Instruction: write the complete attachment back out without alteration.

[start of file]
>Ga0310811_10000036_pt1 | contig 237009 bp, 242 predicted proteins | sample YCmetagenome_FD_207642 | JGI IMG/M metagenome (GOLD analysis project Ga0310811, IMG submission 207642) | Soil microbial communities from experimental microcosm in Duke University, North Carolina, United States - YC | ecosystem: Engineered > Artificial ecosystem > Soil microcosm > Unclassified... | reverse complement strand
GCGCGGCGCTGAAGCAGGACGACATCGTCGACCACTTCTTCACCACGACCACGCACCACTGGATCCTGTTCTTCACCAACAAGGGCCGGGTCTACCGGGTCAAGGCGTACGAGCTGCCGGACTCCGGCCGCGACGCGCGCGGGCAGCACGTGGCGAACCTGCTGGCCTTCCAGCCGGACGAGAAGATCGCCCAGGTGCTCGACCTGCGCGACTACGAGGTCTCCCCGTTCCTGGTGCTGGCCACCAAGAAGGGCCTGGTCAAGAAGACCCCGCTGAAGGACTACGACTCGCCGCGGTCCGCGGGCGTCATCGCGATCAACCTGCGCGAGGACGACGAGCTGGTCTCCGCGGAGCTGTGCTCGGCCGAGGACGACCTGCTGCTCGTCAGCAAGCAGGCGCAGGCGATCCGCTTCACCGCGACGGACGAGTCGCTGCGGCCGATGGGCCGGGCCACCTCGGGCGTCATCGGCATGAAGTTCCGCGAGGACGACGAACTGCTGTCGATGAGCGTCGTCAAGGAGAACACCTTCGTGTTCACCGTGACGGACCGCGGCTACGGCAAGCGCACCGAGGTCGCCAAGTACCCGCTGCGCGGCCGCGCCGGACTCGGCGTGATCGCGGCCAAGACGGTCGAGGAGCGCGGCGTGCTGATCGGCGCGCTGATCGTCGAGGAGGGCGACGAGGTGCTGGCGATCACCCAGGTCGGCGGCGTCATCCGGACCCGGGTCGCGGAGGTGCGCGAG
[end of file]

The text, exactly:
>Ga0310811_10000036_pt1 | contig 237009 bp, 242 predicted proteins | sample YCmetagenome_FD_207642 | JGI IMG/M metagenome (GOLD analysis project Ga0310811, IMG submission 207642) | Soil microbial communities from experimental microcosm in Duke University, North Carolina, United States - YC | ecosystem: Engineered > Artificial ecosystem > Soil microcosm > Unclassified... | reverse complement strand
GCGCGGCGCTGAAGCAGGACGACATCGTCGACCACTTCTTCACCACGACCACGCACCACTGGATCCTGTTCTTCACCAACAAGGGCCGGGTCTACCGGGTCAAGGCGTACGAGCTGCCGGACTCCGGCCGCGACGCGCGCGGGCAGCACGTGGCGAACCTGCTGGCCTTCCAGCCGGACGAGAAGATCGCCCAGGTGCTCGACCTGCGCGACTACGAGGTCTCCCCGTTCCTGGTGCTGGCCACCAAGAAGGGCCTGGTCAAGAAGACCCCGCTGAAGGACTACGACTCGCCGCGGTCCGCGGGCGTCATCGCGATCAACCTGCGCGAGGACGACGAGCTGGTCTCCGCGGAGCTGTGCTCGGCCGAGGACGACCTGCTGCTCGTCAGCAAGCAGGCGCAGGCGATCCGCTTCACCGCGACGGACGAGTCGCTGCGGCCGATGGGCCGGGCCACCTCGGGCGTCATCGGCATGAAGTTCCGCGAGGACGACGAACTGCTGTCGATGAGCGTCGTCAAGGAGAACACCTTCGTGTTCACCGTGACGGACCGCGGCTACGGCAAGCGCACCGAGGTCGCCAAGTACCCGCTGCGCGGCCGCGCCGGACTCGGCGTGATCGCGGCCAAGACGGTCGAGGAGCGCGGCGTGCTGATCGGCGCGCTGATCGTCGAGGAGGGCGACGAGGTGCTGGCGATCACCCAGGTCGGCGGCGTCATCCGGACCCGGGTCGCGGAGGTGCGCGAG